Dogs can see color, but not nearly as well as we can. The reason is because the dog’s eye has considerably smaller ratio of cones to rods in their retinas. Cones enable color vision; rods are useful for black and white vision in dim light.

Dogs, therefore, can see far better in dim light than we can. This makes sense because dogs originated from animals that hunted in the dawn and dusk when there is little light and it is important to make the most of what light there is.

The dog’s eye also possesses a light-reflecting layer called the tapetum lucidum that acts as an image-intensifying device. This reflection makes an object seen in dim light more clear. And the tapetum lucidum also causes dogs eyes to shine in the dark.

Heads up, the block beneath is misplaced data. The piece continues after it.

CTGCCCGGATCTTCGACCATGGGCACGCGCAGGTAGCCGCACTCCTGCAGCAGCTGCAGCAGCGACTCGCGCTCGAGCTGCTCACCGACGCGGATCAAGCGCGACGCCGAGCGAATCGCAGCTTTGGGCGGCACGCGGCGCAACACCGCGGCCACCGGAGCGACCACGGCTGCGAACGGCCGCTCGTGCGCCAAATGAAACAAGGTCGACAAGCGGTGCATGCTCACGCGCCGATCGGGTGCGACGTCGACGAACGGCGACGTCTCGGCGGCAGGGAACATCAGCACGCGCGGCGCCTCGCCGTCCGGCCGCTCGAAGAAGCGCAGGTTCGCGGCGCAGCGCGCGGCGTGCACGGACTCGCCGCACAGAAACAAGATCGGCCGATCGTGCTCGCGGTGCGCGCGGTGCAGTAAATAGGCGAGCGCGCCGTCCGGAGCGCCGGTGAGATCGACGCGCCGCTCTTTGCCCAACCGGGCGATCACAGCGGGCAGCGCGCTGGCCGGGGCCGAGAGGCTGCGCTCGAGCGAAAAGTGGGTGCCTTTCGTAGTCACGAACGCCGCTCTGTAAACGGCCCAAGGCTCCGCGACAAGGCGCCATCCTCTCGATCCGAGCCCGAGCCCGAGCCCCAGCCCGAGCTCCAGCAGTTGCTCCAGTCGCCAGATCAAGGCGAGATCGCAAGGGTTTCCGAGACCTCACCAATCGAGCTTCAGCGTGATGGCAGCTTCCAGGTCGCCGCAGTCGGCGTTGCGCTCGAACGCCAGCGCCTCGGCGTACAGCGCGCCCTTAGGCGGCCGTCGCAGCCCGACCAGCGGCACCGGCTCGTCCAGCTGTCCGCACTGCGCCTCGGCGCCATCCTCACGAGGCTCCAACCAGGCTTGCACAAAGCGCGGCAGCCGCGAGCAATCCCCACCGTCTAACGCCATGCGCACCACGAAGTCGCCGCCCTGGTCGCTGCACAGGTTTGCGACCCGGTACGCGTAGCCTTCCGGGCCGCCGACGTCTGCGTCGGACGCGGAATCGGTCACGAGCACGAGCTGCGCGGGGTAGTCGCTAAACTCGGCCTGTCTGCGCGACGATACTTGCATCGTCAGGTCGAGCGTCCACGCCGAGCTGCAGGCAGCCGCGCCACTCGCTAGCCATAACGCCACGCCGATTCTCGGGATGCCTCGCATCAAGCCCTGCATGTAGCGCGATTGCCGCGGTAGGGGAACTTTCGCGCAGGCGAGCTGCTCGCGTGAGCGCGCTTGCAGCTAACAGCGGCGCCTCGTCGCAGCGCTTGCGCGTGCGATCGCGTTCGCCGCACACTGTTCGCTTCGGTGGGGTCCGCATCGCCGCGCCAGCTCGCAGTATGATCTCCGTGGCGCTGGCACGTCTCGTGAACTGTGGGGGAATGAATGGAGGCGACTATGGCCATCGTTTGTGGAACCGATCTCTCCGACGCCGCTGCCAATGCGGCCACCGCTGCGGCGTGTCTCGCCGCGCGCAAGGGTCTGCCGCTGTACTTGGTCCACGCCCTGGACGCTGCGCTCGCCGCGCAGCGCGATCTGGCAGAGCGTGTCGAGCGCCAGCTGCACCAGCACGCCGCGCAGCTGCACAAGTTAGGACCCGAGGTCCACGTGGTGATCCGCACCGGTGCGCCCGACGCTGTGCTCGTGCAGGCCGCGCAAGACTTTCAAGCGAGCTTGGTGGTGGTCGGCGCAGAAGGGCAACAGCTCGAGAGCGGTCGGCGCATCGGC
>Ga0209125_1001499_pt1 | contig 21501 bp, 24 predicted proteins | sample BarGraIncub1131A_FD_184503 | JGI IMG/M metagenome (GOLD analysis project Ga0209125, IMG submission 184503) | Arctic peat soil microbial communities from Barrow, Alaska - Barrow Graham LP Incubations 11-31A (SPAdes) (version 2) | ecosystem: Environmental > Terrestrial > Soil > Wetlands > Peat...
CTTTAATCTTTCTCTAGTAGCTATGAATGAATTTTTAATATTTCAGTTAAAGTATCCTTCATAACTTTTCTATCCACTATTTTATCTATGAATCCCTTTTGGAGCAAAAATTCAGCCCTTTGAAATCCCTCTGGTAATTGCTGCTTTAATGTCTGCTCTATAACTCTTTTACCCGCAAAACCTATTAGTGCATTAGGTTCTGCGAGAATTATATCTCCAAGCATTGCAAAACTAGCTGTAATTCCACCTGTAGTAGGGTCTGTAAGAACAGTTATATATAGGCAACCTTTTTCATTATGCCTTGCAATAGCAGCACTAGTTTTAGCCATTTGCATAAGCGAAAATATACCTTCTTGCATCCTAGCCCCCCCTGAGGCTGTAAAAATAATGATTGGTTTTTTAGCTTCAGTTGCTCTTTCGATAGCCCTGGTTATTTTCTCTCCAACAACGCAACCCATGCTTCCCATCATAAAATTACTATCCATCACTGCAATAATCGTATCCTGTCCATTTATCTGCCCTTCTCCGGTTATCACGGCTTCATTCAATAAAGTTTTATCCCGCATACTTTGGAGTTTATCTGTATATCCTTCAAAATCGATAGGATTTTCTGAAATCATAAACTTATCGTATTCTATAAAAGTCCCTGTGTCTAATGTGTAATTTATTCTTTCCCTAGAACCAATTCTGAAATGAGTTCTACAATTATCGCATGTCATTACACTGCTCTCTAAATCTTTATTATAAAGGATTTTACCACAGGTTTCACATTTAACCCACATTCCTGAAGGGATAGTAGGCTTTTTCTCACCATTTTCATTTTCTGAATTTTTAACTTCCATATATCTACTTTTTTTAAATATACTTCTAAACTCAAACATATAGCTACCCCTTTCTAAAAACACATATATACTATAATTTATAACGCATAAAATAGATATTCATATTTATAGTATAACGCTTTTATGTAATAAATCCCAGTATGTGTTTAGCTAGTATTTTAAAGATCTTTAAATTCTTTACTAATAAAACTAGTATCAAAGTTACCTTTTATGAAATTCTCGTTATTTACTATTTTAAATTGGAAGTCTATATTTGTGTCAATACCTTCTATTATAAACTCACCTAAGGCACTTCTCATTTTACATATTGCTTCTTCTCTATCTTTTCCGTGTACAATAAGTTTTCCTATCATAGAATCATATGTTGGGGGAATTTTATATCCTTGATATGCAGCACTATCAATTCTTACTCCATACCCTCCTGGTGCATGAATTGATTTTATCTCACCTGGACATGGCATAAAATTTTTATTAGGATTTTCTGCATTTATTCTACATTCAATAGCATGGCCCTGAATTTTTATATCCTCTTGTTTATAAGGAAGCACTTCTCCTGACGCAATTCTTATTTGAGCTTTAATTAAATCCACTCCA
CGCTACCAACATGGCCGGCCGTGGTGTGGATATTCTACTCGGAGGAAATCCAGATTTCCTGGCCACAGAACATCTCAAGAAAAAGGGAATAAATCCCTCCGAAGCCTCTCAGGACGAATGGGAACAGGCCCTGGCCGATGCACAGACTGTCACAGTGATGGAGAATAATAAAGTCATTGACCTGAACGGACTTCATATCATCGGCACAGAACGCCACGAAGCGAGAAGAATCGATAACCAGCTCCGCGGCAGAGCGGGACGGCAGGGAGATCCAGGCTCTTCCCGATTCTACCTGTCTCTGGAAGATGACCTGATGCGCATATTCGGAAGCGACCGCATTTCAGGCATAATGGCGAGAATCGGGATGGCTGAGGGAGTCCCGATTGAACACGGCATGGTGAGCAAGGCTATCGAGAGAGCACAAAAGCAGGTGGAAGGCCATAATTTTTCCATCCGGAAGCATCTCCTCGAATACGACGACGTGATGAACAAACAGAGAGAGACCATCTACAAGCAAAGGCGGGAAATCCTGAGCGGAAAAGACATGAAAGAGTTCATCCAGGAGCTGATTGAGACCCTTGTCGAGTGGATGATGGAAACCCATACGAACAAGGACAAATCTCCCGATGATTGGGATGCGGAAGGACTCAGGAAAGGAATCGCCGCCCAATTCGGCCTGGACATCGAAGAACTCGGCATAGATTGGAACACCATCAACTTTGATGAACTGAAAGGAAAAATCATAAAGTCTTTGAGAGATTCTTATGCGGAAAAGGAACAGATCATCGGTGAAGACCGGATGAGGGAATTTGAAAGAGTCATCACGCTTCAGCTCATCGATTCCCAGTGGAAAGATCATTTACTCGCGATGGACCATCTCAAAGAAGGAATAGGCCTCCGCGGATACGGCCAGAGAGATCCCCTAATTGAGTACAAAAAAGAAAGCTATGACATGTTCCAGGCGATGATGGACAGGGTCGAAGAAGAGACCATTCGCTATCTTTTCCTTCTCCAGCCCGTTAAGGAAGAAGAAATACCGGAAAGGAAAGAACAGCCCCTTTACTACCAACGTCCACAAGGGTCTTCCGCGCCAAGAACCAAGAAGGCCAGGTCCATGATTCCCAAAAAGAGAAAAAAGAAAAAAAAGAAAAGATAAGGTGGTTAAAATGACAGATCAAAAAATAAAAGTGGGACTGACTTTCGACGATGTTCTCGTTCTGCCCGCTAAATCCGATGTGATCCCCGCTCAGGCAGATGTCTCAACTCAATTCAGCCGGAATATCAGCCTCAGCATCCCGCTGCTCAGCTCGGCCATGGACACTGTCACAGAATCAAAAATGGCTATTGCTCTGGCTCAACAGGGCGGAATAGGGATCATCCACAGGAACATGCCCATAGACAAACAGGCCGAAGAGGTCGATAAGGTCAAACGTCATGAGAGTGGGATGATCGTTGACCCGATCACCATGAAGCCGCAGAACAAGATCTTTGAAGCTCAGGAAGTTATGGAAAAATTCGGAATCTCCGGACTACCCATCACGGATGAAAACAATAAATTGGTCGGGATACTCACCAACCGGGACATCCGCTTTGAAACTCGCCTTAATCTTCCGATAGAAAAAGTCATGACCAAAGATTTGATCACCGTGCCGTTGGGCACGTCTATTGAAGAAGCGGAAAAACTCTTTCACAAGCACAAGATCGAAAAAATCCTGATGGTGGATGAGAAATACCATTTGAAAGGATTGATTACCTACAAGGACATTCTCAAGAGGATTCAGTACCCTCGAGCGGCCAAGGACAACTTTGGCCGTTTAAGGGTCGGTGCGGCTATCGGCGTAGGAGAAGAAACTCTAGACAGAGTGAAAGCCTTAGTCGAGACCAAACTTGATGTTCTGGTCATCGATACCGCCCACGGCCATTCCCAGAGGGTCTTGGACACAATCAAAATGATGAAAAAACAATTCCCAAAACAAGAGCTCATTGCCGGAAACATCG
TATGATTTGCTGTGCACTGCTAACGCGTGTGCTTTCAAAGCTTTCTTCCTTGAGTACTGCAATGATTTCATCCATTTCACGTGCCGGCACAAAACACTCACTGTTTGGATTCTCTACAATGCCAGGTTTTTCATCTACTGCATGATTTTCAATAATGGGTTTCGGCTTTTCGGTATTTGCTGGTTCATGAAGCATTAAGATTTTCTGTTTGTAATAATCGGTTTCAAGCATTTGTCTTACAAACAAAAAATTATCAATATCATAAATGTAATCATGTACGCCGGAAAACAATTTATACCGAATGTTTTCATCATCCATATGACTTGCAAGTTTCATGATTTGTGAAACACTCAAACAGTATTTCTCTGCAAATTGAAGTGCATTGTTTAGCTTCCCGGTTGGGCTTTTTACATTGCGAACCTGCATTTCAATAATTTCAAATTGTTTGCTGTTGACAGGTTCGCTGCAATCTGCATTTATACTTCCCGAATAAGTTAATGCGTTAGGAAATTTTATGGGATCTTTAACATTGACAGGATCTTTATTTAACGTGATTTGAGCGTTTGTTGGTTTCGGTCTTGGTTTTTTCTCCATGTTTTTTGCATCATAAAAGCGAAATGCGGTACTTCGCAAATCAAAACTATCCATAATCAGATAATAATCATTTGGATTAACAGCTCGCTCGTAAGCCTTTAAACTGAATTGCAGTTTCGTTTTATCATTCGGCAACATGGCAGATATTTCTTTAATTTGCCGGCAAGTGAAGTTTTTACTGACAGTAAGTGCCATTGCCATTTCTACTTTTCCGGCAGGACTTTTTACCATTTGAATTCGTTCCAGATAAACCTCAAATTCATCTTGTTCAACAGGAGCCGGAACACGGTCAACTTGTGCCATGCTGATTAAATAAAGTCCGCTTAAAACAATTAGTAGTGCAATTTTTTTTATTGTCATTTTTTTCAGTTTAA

Dogs perceive motion better than we do, but see detail less. If an object is far off and is stationary, it will be nearly invisible to a dog; tests have shown that a dog cannot see its owner when the owner stands a mere 300 yards away, but is not moving. However, a dog can easily detect someone a mile away waving his arms! Again, the dog’s vision is a result of its ancestry as a hunter that needs to track fleeing prey.

Finally, dogs have a wider field of view than humans do. A greyhound has a visual range of 270 degrees. Typical dogs have about 250 degrees. Humans have only 180 degrees.

Source: Illustrated Dogwatching, by Desmond Morris, Crescent Books, New York, 1996, p. 84.